The representatives of more than 100 countries attending December’s U.N. climate conference in Bali, Indonesia, finally focused on the important role tropical forests play in global warming.
Developed countries have pledged almost $300 million to help forest-rich developing countries prepare for their new roles and responsibilities in the post Kyoto international climate-change agreement set to start after 2012.
Deforestation, especially in the tropics, has been a global problem for decades, with serious implications for the livelihoods of poor people living in the forests as well as global biodiversity.
Despite the fact that deforestation accounts for about 20 percent of global greenhouse gas emissions, tropical forests have thus far been excluded from international climate agreements, including the Kyoto Protocol.
In Bali, an agreement about Reducing Emissions from Deforestation in Developing Countries (REDD) was reached to include the reduction of tropical deforestation as part of the solution to climate change. Although the details are still being worked out, the new agreement will give significant roles and responsibilities to developing countries, especially those with large forest areas such as Indonesia and Brazil.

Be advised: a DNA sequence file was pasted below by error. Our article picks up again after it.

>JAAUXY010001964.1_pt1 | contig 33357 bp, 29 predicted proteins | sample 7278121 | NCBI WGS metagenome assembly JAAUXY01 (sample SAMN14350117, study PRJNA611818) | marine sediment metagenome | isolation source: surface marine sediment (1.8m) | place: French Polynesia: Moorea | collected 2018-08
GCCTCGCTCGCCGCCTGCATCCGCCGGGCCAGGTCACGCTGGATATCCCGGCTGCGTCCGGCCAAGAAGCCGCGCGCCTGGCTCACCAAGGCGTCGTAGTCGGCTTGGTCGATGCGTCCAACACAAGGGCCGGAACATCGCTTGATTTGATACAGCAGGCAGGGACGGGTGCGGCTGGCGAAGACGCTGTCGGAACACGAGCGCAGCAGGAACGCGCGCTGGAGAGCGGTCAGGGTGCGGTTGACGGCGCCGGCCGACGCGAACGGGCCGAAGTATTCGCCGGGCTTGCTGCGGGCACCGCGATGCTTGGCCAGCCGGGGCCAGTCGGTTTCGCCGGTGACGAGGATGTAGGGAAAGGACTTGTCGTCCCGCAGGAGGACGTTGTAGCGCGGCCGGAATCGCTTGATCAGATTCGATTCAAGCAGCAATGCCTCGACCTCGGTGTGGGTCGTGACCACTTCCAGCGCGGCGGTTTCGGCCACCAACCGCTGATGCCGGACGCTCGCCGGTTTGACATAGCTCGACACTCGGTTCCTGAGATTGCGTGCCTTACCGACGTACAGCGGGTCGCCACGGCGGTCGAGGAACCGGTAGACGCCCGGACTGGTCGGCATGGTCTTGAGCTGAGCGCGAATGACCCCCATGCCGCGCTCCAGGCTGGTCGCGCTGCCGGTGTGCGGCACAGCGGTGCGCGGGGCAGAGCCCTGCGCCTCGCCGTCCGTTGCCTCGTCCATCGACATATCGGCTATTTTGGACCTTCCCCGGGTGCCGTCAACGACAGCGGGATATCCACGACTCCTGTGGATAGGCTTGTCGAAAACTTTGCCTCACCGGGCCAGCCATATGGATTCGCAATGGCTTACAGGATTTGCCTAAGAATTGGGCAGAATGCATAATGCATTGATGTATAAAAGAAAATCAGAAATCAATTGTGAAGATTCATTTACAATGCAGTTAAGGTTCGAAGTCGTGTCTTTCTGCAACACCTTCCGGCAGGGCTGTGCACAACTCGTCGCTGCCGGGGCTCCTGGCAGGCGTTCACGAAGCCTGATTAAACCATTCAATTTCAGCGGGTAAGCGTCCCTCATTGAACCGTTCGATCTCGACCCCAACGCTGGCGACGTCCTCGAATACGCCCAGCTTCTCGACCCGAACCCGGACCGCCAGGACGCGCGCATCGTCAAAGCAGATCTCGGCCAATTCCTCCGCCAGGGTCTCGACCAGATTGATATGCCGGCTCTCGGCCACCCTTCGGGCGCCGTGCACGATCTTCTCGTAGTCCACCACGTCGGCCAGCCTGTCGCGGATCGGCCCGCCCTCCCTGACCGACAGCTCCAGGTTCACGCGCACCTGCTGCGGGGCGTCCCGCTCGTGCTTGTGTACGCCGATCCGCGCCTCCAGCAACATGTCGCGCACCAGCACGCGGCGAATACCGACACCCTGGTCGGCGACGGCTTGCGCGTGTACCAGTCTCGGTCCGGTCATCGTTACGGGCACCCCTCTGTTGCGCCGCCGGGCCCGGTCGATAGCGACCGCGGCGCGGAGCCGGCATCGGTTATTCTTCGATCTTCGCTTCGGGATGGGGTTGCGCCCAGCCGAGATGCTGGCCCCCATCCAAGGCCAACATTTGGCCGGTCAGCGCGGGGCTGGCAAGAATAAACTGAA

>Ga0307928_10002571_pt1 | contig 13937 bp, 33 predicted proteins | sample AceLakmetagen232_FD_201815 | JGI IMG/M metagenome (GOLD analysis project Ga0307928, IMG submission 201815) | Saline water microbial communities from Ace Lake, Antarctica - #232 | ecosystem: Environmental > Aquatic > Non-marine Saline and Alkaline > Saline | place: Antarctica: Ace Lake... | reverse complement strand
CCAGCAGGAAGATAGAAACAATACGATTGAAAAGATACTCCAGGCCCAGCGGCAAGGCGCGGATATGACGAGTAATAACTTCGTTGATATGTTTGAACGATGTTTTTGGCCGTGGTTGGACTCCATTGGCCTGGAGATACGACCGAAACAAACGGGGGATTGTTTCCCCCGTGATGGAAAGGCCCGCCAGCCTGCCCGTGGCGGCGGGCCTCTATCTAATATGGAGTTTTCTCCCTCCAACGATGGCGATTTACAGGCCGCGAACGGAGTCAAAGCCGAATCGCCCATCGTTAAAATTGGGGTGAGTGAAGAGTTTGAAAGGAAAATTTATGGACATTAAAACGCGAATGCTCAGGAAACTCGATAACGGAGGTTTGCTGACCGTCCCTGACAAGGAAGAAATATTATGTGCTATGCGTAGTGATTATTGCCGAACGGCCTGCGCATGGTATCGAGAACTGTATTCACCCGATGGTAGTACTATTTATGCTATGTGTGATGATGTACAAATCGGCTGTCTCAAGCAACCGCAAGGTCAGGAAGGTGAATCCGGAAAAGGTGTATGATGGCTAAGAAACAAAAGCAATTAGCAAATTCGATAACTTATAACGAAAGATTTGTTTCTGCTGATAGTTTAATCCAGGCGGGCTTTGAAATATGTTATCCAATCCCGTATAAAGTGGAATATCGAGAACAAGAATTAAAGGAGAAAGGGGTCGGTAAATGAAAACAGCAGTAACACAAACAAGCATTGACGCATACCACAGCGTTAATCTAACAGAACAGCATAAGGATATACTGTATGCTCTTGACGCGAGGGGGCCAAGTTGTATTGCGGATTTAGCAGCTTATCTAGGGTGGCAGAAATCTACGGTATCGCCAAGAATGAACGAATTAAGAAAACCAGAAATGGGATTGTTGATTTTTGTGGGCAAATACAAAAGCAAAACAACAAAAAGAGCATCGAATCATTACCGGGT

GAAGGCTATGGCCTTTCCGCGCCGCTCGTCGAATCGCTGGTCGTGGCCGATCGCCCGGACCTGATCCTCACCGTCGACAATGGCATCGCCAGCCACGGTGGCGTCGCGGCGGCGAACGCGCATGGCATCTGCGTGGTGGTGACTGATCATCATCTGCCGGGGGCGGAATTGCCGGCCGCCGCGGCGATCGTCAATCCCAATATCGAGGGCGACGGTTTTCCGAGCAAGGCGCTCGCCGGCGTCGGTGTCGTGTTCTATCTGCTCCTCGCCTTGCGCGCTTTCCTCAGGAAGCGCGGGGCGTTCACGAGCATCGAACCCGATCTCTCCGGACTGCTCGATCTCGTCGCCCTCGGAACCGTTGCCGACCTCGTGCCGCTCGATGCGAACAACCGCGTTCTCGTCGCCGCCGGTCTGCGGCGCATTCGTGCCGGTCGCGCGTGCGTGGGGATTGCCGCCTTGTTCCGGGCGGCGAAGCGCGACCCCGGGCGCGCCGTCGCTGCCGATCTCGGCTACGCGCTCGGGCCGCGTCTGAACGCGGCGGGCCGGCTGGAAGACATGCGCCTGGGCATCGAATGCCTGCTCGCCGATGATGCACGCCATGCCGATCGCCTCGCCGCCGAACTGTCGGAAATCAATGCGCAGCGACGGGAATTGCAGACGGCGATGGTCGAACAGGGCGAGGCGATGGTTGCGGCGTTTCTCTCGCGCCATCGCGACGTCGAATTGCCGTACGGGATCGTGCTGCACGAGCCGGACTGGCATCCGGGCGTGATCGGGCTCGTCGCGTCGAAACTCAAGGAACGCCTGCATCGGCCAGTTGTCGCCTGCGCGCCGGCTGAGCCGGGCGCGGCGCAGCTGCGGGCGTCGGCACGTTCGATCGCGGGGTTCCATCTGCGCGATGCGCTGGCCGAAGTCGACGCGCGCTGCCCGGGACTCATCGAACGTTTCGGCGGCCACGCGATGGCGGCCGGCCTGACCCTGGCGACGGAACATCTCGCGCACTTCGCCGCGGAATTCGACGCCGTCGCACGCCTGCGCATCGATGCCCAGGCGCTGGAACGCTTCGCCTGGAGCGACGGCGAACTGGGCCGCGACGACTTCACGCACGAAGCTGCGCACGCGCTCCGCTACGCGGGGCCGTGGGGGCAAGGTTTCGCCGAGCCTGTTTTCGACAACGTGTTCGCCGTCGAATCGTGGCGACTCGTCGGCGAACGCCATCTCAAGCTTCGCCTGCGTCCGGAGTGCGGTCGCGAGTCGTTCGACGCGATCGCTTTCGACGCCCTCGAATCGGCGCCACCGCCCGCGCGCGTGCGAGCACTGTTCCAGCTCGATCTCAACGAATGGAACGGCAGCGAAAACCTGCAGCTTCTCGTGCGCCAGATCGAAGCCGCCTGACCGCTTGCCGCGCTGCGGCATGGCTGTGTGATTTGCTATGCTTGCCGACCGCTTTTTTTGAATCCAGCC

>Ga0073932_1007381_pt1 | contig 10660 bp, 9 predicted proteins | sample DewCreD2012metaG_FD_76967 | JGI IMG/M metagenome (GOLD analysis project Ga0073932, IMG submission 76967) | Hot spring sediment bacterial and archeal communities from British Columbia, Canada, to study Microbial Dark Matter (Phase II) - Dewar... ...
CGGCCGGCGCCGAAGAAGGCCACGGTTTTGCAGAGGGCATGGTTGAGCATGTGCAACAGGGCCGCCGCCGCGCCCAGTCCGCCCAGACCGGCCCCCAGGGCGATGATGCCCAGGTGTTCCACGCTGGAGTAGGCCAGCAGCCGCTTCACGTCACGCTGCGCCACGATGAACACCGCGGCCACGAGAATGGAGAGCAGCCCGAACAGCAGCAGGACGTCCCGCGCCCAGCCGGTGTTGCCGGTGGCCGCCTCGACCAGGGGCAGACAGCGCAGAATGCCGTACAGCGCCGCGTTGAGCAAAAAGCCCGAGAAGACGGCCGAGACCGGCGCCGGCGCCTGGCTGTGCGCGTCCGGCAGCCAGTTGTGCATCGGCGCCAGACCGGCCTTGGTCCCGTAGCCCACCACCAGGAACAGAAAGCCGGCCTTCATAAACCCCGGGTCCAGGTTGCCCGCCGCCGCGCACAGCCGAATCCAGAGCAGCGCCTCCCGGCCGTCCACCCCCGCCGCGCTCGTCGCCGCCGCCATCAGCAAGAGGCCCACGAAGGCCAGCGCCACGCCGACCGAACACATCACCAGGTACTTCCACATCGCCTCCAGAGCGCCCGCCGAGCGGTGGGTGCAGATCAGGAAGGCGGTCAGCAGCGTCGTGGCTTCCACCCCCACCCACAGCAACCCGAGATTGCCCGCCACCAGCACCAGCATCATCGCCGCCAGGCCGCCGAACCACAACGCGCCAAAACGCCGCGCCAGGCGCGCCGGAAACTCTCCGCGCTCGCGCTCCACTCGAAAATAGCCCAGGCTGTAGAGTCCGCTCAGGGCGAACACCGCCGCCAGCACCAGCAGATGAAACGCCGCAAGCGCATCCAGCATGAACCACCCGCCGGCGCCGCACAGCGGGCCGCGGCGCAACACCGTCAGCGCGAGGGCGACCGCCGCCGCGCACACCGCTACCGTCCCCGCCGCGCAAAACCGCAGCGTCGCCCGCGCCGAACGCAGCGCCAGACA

The recognition by developed countries of the need for immediate funding to developing countries to strengthen forest governance - and the fact that developing countries must also share responsibility to fight climate change - is an important development. It has led to the launch of the World Bank’s new Forest Carbon Partnership Facility, which was partly shaped with input from WRI and will compensate developing countries for reducing CO2 emissions related to maintenance of their forests.
Indonesia, for example, has already carried out a forest governance assessment, with the assistance of WRI, the World Bank, and other organizations. Indonesia’s initiative will serve as an example for the establishment of forest-carbon programs in other developing countries.
Movement like this must happen now, because only by immediately addressing current forest governance problems - such as the need for better law enforcement, distribution of benefits, and access to forest lands - will countries be prepared for a carbon-constrained future.
This article appeared originally at Mongabay.com